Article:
March 4, 2024

Removing heavy metal pollutants from water will soon be easier than ever, thanks to an experimental new sponge. With just one treatment, the device is able to reduce contaminated water to safe drinking levels.

The technique was developed by scientists at Northwestern University in Illinois, based on two previous studies.

The researchers started with an inexpensive, commercially available cellulose sponge and dropped it into a slurry of manganese-doped goethite nanoparticles. Then they took it off, let it dry, and rinsed off any loose particles with water.

The result is a sponge with a high-surface-area coating of nanoparticles that is only tens of nanometers thick.Manganese-doped goethite particles were chosen not only because they absorb Lead ions, also because they are cheap and non-toxic to humans.

When the sponge is immersed in tap water containing more than one part per million of lead, it sequesters the lead ions so they are no longer detectable in the water… making the water safe to drink.

What’s more, the lead can subsequently be removed by rinsing the sponge in mildly acidic water. The recycled lead could then conceivably be used in products like batteries, and the rinsed sponge repurposed to treat more contaminated water – it wouldn’t work as well in later cycles, although it would still be able to remove 90% Lead ions in the samples above.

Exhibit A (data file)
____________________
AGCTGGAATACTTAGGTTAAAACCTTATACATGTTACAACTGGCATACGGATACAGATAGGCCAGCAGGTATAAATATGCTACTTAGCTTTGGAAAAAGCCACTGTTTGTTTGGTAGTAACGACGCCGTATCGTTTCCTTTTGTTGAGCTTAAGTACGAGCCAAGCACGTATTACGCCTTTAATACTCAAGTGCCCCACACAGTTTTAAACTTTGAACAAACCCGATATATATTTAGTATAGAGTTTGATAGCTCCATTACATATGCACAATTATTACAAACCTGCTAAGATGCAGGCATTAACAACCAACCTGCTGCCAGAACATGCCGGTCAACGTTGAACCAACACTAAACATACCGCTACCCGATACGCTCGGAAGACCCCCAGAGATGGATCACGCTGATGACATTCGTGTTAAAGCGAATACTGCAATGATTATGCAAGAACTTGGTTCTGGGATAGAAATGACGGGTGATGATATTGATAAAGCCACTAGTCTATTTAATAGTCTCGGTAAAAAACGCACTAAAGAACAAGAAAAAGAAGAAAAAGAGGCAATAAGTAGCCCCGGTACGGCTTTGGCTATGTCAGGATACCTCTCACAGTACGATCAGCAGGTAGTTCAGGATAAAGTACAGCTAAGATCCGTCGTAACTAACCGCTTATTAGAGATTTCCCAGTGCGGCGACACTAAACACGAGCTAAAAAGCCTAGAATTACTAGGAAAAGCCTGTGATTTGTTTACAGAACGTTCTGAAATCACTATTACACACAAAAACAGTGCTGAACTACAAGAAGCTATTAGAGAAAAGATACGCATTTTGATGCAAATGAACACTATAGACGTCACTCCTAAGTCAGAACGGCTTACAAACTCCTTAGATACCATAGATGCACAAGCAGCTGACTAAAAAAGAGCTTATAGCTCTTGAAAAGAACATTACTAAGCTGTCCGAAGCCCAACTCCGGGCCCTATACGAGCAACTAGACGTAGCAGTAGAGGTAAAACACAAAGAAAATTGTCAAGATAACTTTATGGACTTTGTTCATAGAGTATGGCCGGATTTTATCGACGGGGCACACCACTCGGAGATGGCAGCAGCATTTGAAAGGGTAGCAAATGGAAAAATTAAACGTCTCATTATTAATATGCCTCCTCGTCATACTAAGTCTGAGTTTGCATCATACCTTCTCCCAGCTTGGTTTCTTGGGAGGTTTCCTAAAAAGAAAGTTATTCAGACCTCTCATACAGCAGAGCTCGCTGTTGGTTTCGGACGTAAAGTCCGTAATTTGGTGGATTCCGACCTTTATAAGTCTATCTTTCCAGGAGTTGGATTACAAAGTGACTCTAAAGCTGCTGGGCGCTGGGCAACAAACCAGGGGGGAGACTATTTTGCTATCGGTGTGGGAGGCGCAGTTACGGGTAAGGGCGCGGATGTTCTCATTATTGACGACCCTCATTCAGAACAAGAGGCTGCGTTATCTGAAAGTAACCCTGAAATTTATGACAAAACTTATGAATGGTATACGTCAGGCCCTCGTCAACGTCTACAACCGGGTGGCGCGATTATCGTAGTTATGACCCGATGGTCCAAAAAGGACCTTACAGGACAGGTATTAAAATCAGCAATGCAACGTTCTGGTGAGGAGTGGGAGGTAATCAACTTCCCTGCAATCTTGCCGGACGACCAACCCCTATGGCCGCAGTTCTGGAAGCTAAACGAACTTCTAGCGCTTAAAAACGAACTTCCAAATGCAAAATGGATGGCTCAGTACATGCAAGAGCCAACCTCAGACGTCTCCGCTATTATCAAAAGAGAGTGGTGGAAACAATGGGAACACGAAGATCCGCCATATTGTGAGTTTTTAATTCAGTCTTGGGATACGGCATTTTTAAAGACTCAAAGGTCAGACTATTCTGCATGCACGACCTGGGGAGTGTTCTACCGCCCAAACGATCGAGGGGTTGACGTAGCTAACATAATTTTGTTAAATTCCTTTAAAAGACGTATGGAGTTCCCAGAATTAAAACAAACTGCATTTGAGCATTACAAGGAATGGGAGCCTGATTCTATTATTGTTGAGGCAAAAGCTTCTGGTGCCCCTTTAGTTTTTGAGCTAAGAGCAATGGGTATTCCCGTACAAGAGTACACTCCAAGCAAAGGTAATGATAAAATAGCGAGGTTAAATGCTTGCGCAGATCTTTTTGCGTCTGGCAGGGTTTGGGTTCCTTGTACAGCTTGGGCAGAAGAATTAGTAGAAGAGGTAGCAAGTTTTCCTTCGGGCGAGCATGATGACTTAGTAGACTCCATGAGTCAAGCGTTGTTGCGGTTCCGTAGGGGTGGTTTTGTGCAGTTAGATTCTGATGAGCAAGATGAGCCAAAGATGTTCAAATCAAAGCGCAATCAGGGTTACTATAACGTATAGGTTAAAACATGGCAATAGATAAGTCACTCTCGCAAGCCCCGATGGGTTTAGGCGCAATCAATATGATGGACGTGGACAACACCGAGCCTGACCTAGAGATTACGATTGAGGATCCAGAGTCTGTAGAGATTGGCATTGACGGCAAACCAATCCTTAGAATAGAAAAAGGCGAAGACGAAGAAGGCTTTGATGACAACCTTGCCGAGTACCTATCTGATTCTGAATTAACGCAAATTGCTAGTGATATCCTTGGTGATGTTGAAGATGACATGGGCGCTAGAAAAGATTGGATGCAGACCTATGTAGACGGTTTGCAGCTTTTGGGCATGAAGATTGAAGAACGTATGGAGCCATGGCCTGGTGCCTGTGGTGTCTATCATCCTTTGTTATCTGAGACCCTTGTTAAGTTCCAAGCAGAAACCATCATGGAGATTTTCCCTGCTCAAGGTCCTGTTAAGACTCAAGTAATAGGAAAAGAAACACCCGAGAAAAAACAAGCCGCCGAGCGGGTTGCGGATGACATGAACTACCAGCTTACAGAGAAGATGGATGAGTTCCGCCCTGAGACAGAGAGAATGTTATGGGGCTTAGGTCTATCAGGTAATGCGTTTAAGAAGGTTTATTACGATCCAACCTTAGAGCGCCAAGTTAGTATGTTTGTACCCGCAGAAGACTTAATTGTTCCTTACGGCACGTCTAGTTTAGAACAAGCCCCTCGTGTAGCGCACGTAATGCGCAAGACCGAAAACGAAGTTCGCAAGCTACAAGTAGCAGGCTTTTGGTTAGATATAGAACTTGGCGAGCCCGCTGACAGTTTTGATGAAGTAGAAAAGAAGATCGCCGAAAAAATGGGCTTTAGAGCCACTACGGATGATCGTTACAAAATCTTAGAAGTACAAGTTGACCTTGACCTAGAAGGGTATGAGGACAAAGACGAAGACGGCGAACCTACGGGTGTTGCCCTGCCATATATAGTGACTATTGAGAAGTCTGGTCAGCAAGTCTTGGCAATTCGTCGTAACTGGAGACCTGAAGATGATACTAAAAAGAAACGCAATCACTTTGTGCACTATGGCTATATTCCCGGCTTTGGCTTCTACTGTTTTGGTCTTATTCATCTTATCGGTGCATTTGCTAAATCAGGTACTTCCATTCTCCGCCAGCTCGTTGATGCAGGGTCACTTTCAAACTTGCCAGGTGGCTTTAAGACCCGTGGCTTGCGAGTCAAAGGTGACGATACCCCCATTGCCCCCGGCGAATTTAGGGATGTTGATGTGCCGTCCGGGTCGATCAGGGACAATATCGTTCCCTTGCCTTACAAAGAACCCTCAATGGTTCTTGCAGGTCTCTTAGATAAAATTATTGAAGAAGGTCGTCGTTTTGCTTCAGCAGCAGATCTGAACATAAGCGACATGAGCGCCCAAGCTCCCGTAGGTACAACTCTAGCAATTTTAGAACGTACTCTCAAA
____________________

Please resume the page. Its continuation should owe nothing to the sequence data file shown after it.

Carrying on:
Using a different type of nanoparticles, the scientists were also able to remove cobalt from water
Using a different type of nanoparticles, the scientists were also able to remove cobalt from water

Northwest University

The scientists have now developed a platform called Sponge Coating of Heavy Metal Nanomaterials (Nano-SCHeMe) to guide other teams in selecting different types of nanoparticles to sequester different types of heavy metals.

“The presence of heavy metals in water supplies is a huge global public health challenge,” said Professor Vinayak Dravid, senior author of the research paper. “This is a multi-gigascale problem that requires solutions that can be deployed easily, efficiently and cheaply. That’s where our sponge comes in. It removes pollution and then uses it again and again.”

The paper was recently published in the journal ACS ES&T Water.

source: Northwest University